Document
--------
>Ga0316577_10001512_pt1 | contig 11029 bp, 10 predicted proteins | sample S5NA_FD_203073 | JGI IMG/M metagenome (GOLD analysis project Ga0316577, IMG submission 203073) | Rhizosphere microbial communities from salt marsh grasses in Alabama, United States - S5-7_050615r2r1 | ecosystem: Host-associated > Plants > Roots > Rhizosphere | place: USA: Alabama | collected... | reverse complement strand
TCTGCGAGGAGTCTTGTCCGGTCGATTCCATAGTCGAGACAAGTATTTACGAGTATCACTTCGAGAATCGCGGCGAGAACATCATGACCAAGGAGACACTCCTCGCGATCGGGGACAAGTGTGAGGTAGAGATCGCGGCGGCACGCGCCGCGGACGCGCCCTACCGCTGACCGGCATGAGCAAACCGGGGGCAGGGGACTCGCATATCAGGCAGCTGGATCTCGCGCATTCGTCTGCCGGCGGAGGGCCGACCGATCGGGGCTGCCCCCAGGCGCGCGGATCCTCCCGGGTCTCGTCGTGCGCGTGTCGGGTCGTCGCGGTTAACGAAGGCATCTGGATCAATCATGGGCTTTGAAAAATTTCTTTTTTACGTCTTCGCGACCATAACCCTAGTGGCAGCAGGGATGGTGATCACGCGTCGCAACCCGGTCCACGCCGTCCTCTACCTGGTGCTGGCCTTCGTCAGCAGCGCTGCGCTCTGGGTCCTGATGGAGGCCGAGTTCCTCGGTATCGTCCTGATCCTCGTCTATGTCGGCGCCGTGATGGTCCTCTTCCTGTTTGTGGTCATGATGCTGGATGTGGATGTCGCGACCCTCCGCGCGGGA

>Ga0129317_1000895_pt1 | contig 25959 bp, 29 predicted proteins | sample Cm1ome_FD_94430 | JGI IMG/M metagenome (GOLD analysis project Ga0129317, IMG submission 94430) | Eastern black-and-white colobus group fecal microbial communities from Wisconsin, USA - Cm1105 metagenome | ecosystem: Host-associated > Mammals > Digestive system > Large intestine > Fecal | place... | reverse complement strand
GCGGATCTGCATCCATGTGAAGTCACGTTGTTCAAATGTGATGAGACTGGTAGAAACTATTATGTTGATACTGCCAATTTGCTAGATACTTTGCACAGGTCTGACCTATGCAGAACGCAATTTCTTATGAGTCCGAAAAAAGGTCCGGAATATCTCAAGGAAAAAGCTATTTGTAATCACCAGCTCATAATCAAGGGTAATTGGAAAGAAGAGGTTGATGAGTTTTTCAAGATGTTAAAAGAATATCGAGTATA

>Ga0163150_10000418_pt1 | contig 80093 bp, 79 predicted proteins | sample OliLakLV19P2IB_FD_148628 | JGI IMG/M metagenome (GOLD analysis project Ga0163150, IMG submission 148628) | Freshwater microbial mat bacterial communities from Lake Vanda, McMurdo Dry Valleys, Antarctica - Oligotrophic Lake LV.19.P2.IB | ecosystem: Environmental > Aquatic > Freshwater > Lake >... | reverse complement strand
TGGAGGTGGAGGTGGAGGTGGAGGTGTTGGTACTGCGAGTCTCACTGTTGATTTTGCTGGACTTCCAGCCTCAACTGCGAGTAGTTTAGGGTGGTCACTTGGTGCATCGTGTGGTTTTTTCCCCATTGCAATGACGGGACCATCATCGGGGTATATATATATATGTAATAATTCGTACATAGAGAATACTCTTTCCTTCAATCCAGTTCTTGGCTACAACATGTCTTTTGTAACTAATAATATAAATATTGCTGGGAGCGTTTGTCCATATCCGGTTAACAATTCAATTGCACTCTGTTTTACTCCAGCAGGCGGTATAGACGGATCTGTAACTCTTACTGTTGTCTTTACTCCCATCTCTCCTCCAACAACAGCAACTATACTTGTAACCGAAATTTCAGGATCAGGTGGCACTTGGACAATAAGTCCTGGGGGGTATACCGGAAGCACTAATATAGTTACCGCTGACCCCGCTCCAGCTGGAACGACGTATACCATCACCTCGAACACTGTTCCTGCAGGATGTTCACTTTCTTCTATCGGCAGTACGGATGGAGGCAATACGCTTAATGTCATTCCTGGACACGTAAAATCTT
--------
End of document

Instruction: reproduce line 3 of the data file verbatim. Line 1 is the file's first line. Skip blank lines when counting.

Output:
>Ga0129317_1000895_pt1 | contig 25959 bp, 29 predicted proteins | sample Cm1ome_FD_94430 | JGI IMG/M metagenome (GOLD analysis project Ga0129317, IMG submission 94430) | Eastern black-and-white colobus group fecal microbial communities from Wisconsin, USA - Cm1105 metagenome | ecosystem: Host-associated > Mammals > Digestive system > Large intestine > Fecal | place... | reverse complement strand